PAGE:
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The headline number was quite deceiving as it showed a fairly significant miss. Market consensus was for a trade surplus of $32.15 billion and the figure came in at $25.64 billion, 20% below estimates. While the headline reading was weak, it was a high quality miss once dissected. Imports were up 8.3%, smashing expectations of 5% and showing the second highest nominal reading ever recorded. While exports missed estimates at +4.3% (versus +5% expected), the value of exports was the highest ever recorded.
The reaction in equities was initially negative but there has since been a mild pickup in sentiment. The Hang Seng is in positive territory while the Nikkei, Shanghai Composite and the ASX 200 are treading water. Perhaps the fact that the numbers out of China aren’t that bad suggests there is no need for officials to loosen policy which is deemed a negative by some investors. After a disappointing CPI reading yesterday, some would have been getting hopeful that officials would spring to action in coming months.
Jobs expected to beat
US futures have actually gained ground since the close of US trade, suggesting some traders might be closing shorts and exercising caution given the reaction we’ve seen in US equities to a strong payrolls reading in the recent past. All eyes will be on the non-farm payrolls reading later today which is due out at 0.30 AEDT. Current expectations are for 197,000 jobs to be added, with the unemployment rate flat at 7%. Goldman Sachs has upped its estimate to 200,000 and Deutsche Bank to 250,000.
A bumper jobs reading would probably push the USD higher against the majors. How equities respond is a different story though as markets seem to now be comfortable with the notion that tapering will happen in the near term. As long as economic data shows significant progress then equities are likely to continue rising. It is interesting to note the S&P has been up in the last eight payrolls release sessions.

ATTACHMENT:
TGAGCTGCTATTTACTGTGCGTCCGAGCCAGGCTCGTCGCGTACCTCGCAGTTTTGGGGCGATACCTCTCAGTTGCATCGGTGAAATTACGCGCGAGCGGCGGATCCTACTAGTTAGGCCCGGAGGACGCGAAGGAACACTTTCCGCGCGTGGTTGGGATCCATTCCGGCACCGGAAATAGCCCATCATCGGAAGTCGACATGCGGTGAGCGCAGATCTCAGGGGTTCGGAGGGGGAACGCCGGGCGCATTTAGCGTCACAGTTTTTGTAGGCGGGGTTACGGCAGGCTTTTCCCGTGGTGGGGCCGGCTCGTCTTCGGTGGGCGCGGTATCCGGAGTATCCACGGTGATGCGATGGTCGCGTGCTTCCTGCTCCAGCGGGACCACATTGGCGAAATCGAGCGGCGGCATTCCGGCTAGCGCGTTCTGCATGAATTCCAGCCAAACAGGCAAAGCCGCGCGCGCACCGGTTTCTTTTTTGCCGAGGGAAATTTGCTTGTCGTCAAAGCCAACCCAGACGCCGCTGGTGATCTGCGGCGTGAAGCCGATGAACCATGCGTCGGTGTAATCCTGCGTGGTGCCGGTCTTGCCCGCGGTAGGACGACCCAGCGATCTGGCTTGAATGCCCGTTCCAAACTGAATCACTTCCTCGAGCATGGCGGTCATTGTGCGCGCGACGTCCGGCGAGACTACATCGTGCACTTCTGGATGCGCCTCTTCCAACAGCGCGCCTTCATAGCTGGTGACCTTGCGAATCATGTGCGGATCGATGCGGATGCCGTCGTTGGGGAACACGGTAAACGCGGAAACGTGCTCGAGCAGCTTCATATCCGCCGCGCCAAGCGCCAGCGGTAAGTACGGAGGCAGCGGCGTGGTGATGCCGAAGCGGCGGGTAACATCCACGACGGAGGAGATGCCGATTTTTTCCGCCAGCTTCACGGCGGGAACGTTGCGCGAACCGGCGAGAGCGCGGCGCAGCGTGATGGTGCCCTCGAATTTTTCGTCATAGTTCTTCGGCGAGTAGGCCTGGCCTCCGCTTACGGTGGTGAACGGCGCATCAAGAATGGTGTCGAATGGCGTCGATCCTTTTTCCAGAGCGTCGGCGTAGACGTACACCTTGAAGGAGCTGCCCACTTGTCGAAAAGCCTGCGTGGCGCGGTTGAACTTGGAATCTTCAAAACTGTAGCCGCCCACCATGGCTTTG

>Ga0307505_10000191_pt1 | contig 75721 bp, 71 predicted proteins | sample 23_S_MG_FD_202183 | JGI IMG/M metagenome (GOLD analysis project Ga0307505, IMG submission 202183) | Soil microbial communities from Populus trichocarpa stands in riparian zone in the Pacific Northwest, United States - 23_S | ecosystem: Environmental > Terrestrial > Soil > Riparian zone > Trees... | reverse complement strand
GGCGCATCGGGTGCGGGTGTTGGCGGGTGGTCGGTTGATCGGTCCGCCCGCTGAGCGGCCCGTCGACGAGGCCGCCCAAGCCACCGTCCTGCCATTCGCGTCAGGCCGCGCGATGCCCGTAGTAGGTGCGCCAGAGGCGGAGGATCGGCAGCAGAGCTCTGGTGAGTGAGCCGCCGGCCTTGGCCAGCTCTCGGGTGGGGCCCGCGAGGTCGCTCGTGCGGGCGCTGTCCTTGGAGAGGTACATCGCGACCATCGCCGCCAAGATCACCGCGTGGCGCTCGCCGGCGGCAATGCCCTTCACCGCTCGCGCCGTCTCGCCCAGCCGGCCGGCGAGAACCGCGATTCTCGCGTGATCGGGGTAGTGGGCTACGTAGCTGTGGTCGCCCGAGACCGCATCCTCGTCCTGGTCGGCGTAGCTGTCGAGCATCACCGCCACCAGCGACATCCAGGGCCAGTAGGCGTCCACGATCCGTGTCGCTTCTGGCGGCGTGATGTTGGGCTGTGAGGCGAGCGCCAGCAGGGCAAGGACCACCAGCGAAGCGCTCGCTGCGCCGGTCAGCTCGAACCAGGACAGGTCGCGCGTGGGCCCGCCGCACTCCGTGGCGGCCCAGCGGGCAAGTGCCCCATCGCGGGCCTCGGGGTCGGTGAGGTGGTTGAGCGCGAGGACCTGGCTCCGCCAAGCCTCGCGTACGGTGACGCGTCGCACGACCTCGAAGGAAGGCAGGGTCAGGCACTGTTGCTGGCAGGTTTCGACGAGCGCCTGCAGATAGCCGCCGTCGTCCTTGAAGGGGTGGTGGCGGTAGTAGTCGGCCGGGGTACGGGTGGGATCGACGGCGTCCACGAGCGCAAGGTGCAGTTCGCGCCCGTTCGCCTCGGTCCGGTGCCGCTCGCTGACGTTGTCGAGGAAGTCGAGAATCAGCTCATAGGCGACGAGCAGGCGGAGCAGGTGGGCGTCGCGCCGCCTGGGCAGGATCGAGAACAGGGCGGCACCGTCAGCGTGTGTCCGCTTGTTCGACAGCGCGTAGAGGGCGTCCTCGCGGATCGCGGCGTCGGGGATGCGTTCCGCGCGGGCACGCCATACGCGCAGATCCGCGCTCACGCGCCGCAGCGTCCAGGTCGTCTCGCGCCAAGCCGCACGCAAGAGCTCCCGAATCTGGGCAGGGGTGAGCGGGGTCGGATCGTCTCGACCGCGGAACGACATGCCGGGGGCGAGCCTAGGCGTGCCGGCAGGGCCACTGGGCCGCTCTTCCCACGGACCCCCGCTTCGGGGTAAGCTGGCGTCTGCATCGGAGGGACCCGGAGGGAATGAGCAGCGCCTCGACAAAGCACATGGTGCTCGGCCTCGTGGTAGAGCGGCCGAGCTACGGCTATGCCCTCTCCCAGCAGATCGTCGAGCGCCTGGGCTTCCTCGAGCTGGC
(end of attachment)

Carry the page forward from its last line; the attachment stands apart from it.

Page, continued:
Positive start for Europe
European markets will be looking to bounce at the open after having been sold off significantly in yesterday’s trade. The euro has been quite steady in Asia after having experienced some volatility on the back of the ECB. EUR/USD plunged to 1.3548 on Mario Draghi’s dovish tone, but has since recovered to around 1.36. The ECB kept policy unchanged and emphasised it will maintain an accommodative stance of monetary policy for as long as necessary. Draghi also stated that all instruments allowed are eligible and that they will act if money markets tighten. While this is all bearish for the euro, possibly traders would have wanted to hear more about what unconventional measures it is exploring to help ignite the economy before adding to shorts.
China figures a dampener for materials
The local market is a touch weaker despite regaining some ground on the back of the China trade balance data. Taking a closer look at Australia specific metrics, the picture doesn’t look great. China’s overall imports from Australia fell to 1.5% in December, down from 1.8% in November. Meanwhile iron ore imports also dropped to 73.38Mt in December, down from 77.84Mt in November.
This probably explains why the materials space just continues to languish today with the iron ore miners among the worst performers. Rio Tinto, Fortescue Metals and Atlas Iron are all facing falls of around 3%. The commodity price falls seen in overnight trade have also not helped the situation today. Meanwhile, the banks are steaming ahead with modest gains for three of the four majors.